Uncovering The Secrets Of The Nile I Oxford Open Learning

The Nile

Uncovering The Secrets Of The Nile

In the Sudanese city of Khartoum, two tributary rivers, the White Nile – which originates in South Sudan – and the Blue Nile – which starts in Ethiopia – meet, and there they form one of the most famous rivers in the world. A staggering 6,695km in length, the Nile passes through 11 countries in north-east Africa before it reaches the Mediterranean Sea.

The Nile As Lifeblood of Egypt

The river is of particularly vital importance to Egypt, where more than 95% of the population live within a few miles of its banks, depending utterly upon its waters for many aspects of daily life in the hot, dry climate. Indeed, the roots of ancient Egyptian civilization can be traced back to the Nile: 5,000 years ago, Egyptians began building villages beside the river, much for the same reasons as today – as a crucial source of freshwater in the otherwise arid desert landscape. The Nile flooded each summer, with the floodwater carrying nutrient-rich soil onto the land, providing essential fertile farmland and enabling the ancient Egyptians to grow food and crops. The river also provided vital transportation links, and its banks supplied reeds, which were used to make important everyday items including papyrus – the first form of paper.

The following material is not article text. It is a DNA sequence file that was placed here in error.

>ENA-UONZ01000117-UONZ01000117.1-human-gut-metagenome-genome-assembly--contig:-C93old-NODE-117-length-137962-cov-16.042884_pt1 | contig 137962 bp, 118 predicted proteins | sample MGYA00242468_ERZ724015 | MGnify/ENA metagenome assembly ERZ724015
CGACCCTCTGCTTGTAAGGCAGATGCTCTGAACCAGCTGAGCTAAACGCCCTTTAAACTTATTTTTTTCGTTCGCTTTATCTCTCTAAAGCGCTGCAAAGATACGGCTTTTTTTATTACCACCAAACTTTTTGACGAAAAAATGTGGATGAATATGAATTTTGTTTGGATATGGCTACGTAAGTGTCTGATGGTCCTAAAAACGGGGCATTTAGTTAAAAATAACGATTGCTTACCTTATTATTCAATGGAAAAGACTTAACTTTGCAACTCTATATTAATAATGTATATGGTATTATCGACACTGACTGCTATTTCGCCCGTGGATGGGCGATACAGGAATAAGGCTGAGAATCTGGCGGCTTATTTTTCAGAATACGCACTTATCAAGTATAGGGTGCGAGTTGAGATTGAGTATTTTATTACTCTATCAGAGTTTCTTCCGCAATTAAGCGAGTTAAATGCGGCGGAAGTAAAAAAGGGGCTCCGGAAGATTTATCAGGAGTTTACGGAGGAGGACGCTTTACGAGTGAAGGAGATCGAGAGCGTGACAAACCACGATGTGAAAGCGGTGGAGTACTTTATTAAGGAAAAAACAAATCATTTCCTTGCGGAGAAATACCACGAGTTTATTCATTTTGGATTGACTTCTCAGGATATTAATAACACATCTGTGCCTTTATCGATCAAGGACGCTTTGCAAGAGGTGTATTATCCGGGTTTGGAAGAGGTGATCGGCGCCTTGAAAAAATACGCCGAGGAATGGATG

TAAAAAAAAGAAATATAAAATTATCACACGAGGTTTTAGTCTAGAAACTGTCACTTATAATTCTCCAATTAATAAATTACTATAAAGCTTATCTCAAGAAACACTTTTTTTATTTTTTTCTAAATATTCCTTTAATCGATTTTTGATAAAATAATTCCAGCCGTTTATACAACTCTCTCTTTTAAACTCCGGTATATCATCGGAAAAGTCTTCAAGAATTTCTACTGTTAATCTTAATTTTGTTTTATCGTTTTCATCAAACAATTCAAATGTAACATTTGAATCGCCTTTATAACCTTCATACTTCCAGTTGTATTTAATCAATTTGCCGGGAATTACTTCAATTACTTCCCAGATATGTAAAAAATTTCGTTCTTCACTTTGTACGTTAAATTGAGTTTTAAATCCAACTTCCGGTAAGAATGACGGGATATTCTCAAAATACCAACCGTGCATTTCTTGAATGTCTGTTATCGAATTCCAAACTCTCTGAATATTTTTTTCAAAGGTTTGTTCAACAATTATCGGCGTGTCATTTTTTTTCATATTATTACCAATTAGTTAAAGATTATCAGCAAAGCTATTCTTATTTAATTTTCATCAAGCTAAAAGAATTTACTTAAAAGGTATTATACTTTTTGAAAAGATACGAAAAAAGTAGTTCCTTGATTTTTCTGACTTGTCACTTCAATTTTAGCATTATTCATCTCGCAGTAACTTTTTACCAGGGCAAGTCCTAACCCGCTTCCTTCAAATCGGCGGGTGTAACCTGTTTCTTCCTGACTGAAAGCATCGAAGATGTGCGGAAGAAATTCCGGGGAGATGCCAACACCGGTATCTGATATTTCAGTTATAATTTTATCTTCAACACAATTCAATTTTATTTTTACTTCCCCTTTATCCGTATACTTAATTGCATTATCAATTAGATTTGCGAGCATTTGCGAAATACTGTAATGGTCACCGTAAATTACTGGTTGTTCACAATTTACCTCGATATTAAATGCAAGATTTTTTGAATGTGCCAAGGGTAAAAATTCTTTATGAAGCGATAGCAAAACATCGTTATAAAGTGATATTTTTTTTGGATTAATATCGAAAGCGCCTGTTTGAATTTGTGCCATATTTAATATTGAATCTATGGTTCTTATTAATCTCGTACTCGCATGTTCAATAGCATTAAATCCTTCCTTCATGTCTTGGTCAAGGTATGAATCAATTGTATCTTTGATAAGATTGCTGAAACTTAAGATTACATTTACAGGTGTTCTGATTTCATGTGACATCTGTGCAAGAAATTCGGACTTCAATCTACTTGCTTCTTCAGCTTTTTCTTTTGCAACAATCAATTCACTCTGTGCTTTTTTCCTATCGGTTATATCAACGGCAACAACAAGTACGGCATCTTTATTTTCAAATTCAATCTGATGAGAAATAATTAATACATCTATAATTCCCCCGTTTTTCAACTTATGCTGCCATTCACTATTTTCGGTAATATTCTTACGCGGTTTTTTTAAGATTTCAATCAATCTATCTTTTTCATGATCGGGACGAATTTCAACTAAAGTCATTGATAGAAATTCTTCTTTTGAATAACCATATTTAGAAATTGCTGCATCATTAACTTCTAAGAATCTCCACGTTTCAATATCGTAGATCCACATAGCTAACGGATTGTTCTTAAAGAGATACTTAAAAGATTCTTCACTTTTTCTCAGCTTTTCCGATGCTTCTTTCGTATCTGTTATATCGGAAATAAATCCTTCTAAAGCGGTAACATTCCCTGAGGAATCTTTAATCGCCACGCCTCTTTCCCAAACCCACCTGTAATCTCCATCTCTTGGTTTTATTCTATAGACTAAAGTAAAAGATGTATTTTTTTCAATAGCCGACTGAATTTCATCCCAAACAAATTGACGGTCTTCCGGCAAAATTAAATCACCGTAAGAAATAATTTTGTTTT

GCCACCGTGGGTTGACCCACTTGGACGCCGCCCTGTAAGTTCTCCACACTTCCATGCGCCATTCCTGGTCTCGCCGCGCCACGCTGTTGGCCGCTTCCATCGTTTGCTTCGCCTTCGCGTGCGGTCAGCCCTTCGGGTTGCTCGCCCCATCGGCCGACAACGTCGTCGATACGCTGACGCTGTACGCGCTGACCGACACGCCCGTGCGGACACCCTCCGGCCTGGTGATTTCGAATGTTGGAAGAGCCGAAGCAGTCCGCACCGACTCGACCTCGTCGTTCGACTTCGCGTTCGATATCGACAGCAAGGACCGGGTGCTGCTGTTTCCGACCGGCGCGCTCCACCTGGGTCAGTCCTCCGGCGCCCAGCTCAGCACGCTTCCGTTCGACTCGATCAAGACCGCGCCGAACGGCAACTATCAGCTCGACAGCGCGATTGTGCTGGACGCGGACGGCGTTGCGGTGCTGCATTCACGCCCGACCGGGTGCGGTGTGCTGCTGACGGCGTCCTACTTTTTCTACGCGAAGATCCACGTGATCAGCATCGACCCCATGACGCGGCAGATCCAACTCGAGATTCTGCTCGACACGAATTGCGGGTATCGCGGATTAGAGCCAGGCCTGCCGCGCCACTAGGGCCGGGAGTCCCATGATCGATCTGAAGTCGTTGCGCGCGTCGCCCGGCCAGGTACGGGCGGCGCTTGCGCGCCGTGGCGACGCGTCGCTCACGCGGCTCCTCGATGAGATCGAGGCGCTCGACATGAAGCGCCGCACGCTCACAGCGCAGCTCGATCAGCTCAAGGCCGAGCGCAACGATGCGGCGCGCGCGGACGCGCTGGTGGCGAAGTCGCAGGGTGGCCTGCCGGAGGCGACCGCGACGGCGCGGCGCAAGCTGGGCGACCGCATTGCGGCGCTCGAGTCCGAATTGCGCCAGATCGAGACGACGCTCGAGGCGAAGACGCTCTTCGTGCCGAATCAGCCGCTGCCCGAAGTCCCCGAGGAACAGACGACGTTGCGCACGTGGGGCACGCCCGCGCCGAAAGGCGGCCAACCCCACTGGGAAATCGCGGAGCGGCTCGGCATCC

Although the river Nile is still critical to daily life in north-east Africa, it no longer floods each August. Since the completion of the mighty – and controversial – Aswan High Dam across it in 1970, flow has been controlled during the former flooding season, with the resulting reservoir providing a supply of water during droughts.

Nature And Climate Threat

As well as people, many fish, birds and other types of wildlife, including turtles, river snakes and the famous Nile crocodile, rely on the river for their existence. However, climate change presents a huge threat to the Nile and its dependents, with potentially devastating consequences for human life and wildlife in the surrounding area. While there is debate over the exact nature of the long-term impacts of climate change on the river, it is likely that in future its surrounding areas will be subject to more extreme, more frequent and longer dry seasons. The water levels may decrease in the upper reaches of the Nile as the world warms up, and an increase in sea levels could cause saltwater from the sea to flood into the mouth of the river and surrounding area, which would devastate wildlife and cause a loss of vital freshwater around the Nile Delta.

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